• Ice the heck out of it. The best way to accomplish this? Put on a pair of granny-panties (come on, I know you have a pair or two in the back of your drawer!). Then, tuck a soft ice pack way into your butt crack, so the ice is right up against your coccyx. Finally, put another pair of snug-fitting panties on to hold it all in place. Doing this several times a day for 15 minutes or so can really get the inflammation down and help to manage the pain. As awkward as it sounds, it’s really beneficial, and if you have tailbone pain, you’ll do pretty much anything to help it heal.
  • Seek out chiropractic treatment. The kind of trauma that results in coccyx pain will quite often misalign its joint with the sacrum. Chiropractic adjustments can align this, which will definitely accelerate the healing process.
  • Do your best not to get constipated. Straining and pushing does not feel at all good when you have an issue with your coccyx, so you may want to ramp up the water, fiber and fruit to avoid this.
  • Try not to worry. Very rarely does chronic coccygeal pain (coccydynia) require anti-inflammatory injections and/or surgical removal of the coccyx. Just something to note in case you never thought it would heal.

And most of all, hang in there! Average healing time can be into the weeks and months, making patience a definite a virtue here. Stick to my recommendations above and you should make a full recovery.

Off The Grid Mentality

Posted: 13 days ago in Lifestyle

goneoffgrid-e1411041894501 copyIn this high-tech world we live in, especially in a high-tech business like blogging, it becomes really difficult to disconnect.

It was only just a decade or two ago when you could go on vacation and still be unreachable. No cell phone, laptop, or fax machine. You left a number to the hotel with someone at home in case of an emergency, and that was the last you communicated with home until you arrived back.

These days, isn’t it great that we can work from anywhere? We can telecommute. We are reachable 24/7!

Or is it great??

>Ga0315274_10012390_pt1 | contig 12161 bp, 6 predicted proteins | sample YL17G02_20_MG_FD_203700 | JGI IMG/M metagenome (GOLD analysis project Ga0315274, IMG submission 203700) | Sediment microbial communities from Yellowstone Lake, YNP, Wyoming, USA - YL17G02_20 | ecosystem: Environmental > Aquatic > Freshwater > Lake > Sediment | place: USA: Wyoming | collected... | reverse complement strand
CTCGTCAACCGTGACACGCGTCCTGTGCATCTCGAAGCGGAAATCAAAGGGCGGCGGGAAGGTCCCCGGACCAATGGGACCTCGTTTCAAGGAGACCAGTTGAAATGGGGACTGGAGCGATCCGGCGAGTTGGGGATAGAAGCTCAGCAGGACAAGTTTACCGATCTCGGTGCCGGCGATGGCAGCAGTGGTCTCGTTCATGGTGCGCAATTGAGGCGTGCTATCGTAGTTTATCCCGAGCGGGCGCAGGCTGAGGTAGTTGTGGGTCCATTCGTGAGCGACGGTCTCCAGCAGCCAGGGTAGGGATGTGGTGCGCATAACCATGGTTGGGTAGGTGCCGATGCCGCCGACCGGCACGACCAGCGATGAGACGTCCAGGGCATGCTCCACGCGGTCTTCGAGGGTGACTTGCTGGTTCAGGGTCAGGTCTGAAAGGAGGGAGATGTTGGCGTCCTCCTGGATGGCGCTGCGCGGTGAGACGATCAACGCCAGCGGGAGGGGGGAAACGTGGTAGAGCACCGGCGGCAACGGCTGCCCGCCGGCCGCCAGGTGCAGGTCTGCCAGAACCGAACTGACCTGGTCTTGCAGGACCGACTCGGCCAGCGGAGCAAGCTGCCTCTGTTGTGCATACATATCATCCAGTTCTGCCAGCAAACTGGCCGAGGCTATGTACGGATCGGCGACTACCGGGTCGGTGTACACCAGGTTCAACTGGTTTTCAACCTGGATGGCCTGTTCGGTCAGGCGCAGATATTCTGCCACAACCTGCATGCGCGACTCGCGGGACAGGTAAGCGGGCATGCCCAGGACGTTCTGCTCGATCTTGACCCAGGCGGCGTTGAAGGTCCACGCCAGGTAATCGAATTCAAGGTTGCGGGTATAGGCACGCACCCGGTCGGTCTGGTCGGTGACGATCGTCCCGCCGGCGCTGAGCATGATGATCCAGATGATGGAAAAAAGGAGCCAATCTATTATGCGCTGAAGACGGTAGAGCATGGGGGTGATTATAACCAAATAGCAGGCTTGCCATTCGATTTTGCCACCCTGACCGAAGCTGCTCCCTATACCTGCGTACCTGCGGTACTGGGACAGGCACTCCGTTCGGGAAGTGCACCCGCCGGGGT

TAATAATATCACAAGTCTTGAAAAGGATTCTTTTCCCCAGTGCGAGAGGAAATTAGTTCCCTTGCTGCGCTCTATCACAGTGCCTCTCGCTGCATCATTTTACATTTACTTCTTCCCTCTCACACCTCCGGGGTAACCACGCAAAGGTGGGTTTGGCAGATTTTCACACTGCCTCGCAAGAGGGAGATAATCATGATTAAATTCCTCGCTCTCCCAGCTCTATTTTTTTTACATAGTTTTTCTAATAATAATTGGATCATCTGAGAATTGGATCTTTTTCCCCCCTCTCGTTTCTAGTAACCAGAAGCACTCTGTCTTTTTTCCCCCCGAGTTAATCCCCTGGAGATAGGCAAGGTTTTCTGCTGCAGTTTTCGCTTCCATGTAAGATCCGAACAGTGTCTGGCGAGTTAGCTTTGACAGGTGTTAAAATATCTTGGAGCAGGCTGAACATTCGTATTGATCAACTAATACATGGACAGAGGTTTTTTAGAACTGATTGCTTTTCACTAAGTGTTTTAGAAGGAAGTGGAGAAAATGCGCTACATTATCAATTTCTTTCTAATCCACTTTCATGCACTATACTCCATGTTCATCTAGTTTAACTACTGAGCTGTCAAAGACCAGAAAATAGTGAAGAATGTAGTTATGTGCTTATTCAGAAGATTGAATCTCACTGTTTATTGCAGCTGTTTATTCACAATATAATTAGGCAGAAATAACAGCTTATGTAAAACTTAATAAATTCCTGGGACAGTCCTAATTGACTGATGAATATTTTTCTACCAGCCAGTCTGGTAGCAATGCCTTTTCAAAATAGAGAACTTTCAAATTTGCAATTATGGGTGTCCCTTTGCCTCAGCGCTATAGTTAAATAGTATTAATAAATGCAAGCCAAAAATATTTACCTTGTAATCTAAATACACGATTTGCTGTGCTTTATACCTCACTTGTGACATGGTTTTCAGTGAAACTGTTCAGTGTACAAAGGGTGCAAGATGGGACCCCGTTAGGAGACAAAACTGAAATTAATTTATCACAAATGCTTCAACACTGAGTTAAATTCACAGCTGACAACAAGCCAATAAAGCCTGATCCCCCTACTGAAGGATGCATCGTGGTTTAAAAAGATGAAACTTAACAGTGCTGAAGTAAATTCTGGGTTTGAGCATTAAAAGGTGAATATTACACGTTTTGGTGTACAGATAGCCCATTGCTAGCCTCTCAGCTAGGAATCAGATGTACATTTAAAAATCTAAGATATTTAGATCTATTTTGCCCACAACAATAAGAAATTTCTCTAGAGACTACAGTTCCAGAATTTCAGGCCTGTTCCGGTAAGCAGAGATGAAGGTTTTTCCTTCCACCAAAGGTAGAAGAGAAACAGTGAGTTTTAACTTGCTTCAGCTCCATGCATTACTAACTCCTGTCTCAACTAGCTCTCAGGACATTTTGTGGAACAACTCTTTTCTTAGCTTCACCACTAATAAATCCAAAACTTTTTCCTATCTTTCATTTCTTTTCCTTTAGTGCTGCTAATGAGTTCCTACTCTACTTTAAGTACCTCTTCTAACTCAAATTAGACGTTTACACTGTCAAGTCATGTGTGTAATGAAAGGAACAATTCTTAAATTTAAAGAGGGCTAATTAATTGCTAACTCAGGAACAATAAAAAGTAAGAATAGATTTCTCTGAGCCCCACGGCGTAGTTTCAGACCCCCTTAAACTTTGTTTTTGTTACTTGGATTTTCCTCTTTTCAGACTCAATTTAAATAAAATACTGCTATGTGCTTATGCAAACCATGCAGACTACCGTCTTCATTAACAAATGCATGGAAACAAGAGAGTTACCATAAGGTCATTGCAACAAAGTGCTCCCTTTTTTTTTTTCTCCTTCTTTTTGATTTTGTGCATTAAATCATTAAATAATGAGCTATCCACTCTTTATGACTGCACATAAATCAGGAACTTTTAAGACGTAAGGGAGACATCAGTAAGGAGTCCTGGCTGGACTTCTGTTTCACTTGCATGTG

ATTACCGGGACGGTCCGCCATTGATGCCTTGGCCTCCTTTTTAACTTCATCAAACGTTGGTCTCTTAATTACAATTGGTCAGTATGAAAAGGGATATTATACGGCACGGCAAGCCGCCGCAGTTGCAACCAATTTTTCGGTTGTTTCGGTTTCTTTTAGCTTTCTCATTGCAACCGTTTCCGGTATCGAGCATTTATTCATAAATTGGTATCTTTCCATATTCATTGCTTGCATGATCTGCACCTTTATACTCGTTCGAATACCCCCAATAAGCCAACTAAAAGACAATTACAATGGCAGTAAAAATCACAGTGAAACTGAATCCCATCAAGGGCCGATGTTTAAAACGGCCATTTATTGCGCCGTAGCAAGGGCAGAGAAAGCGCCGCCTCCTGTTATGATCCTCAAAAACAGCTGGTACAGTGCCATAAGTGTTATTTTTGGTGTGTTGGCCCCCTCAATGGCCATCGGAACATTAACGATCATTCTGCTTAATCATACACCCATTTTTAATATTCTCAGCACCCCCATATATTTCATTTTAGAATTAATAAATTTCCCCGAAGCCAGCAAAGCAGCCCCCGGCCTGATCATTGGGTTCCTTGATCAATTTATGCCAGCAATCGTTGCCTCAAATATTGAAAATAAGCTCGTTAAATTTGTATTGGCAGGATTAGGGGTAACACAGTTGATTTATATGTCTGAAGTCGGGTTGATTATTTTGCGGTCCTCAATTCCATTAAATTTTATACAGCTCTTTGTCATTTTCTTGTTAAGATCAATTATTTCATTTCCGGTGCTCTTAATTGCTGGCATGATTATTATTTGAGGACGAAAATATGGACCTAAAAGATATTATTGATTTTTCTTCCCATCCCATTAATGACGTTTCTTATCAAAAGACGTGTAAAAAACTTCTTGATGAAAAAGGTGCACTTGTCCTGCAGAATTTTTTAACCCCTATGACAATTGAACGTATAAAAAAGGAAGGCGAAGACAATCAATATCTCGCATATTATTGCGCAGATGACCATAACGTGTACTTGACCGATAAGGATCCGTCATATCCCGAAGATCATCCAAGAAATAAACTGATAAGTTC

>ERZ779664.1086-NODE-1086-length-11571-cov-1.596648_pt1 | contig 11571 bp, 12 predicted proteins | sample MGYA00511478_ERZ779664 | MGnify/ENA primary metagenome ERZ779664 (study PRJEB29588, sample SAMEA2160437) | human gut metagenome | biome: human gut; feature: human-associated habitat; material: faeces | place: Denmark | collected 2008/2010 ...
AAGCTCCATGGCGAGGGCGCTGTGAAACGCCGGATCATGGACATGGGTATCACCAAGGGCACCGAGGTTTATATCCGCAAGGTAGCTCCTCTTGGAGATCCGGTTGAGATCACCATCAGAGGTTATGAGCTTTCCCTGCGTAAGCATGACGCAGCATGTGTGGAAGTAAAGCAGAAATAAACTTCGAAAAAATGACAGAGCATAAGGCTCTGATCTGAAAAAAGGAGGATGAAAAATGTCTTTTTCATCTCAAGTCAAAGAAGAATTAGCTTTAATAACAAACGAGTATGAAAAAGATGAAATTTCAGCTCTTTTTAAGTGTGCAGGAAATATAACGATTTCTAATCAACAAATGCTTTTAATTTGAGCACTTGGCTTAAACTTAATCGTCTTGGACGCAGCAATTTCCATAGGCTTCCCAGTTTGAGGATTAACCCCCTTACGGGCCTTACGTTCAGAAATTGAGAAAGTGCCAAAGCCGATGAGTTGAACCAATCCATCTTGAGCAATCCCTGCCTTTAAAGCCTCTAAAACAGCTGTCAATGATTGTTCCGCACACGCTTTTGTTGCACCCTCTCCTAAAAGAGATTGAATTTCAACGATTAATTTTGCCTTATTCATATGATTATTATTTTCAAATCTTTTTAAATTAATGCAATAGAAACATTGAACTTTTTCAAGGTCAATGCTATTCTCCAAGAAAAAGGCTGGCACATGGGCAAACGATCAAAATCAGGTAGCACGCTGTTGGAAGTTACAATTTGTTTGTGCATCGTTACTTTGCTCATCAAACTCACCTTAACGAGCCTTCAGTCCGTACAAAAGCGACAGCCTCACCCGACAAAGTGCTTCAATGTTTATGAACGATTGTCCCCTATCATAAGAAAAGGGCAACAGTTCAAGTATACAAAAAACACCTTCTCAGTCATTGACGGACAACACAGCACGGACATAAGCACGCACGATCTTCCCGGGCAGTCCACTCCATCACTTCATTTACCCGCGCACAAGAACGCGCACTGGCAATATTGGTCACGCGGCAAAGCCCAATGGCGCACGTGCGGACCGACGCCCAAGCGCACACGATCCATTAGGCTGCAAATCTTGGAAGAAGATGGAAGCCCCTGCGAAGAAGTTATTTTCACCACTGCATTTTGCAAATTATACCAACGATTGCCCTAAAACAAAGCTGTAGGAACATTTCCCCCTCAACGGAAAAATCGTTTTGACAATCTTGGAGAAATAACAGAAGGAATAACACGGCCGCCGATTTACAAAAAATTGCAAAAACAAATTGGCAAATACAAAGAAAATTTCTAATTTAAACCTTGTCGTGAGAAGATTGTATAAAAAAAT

Most of us are on this hamster wheel of productivity. We hit the ground running, and fall over exhausted at the end of the night — It’s not a sustainable state. Ideally, we’d practice a little of this everyday but that doesn’t discount the need for an extended period of rest and relaxation.

It’s not a badge of honor to say that you haven’t taken a day off in 10 years. Don’t get me wrong, though; it’s great to be a ‘company man’ or ‘woman’ — to an extent. No one ever says on their deathbed that they wish they had put more time in at the office. In fact, it’s quite the opposite. They say that they wished they had spent more time with the ones they loved.

During our “prime time,” when we are entrenched in the business of making a living, or organizing the lives of our family members at home, it is absolutely wonderful to be fully reachable. However, it’s during our “playtime” that I think it’s critical to be virtually unreachable.

Rest and rejuvenation are crucial to maintaining high levels of productivity.

So, if we always have our contacts and emails within an arm’s reach, might we not be as well-replenished as we think? Without the distraction that electronic communication, email, texts, and phone calls bring, we create head space to appreciate that which we have come to see and experience for ourselves. It also helps us to communicate with ourselves, and each other without distraction.

In my family, we look at our calendar around the New Year and schedule our “playtime” in the form of family and couple vacations. In ink. So 2-4 times a year, we go off the grid. I leave my emergency contact info with my family and office, but encourage them not to call!

Because truly, if my house burns down, I’m going to need to be rested and rejuvenated to deal with that when I come home.